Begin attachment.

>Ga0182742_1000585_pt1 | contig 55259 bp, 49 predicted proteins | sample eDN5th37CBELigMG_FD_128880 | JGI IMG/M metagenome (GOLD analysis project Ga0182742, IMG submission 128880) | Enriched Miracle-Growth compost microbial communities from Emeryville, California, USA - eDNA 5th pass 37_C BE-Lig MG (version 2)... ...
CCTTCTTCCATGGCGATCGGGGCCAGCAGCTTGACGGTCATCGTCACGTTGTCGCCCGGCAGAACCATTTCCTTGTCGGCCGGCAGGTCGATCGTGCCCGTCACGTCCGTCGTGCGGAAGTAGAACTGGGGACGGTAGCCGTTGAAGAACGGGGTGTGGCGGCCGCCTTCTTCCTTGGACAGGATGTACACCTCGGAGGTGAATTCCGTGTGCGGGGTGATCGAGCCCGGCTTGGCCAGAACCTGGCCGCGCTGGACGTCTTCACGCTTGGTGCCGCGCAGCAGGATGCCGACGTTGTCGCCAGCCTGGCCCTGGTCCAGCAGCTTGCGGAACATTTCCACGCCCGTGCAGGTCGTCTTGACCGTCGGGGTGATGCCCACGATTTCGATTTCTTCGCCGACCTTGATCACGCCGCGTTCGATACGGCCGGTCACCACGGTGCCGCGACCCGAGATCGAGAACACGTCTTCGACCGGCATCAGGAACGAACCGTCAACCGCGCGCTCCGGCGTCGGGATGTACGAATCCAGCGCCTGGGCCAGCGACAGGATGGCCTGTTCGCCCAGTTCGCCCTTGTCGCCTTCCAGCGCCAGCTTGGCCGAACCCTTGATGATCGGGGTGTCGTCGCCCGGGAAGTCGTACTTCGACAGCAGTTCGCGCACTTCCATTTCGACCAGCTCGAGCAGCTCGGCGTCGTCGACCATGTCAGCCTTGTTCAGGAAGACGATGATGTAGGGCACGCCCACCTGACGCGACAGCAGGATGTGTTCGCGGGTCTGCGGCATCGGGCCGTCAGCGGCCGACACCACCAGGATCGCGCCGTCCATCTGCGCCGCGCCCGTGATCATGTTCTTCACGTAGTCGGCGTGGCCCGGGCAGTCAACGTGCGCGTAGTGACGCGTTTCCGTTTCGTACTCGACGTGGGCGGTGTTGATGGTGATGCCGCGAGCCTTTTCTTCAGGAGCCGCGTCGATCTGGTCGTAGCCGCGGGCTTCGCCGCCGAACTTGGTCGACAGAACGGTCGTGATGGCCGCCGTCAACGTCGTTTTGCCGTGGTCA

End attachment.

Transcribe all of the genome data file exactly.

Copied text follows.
>Ga0182742_1000585_pt1 | contig 55259 bp, 49 predicted proteins | sample eDN5th37CBELigMG_FD_128880 | JGI IMG/M metagenome (GOLD analysis project Ga0182742, IMG submission 128880) | Enriched Miracle-Growth compost microbial communities from Emeryville, California, USA - eDNA 5th pass 37_C BE-Lig MG (version 2)... ...
CCTTCTTCCATGGCGATCGGGGCCAGCAGCTTGACGGTCATCGTCACGTTGTCGCCCGGCAGAACCATTTCCTTGTCGGCCGGCAGGTCGATCGTGCCCGTCACGTCCGTCGTGCGGAAGTAGAACTGGGGACGGTAGCCGTTGAAGAACGGGGTGTGGCGGCCGCCTTCTTCCTTGGACAGGATGTACACCTCGGAGGTGAATTCCGTGTGCGGGGTGATCGAGCCCGGCTTGGCCAGAACCTGGCCGCGCTGGACGTCTTCACGCTTGGTGCCGCGCAGCAGGATGCCGACGTTGTCGCCAGCCTGGCCCTGGTCCAGCAGCTTGCGGAACATTTCCACGCCCGTGCAGGTCGTCTTGACCGTCGGGGTGATGCCCACGATTTCGATTTCTTCGCCGACCTTGATCACGCCGCGTTCGATACGGCCGGTCACCACGGTGCCGCGACCCGAGATCGAGAACACGTCTTCGACCGGCATCAGGAACGAACCGTCAACCGCGCGCTCCGGCGTCGGGATGTACGAATCCAGCGCCTGGGCCAGCGACAGGATGGCCTGTTCGCCCAGTTCGCCCTTGTCGCCTTCCAGCGCCAGCTTGGCCGAACCCTTGATGATCGGGGTGTCGTCGCCCGGGAAGTCGTACTTCGACAGCAGTTCGCGCACTTCCATTTCGACCAGCTCGAGCAGCTCGGCGTCGTCGACCATGTCAGCCTTGTTCAGGAAGACGATGATGTAGGGCACGCCCACCTGACGCGACAGCAGGATGTGTTCGCGGGTCTGCGGCATCGGGCCGTCAGCGGCCGACACCACCAGGATCGCGCCGTCCATCTGCGCCGCGCCCGTGATCATGTTCTTCACGTAGTCGGCGTGGCCCGGGCAGTCAACGTGCGCGTAGTGACGCGTTTCCGTTTCGTACTCGACGTGGGCGGTGTTGATGGTGATGCCGCGAGCCTTTTCTTCAGGAGCCGCGTCGATCTGGTCGTAGCCGCGGGCTTCGCCGCCGAACTTGGTCGACAGAACGGTCGTGATGGCCGCCGTCAACGTCGTTTTGCCGTGGTCA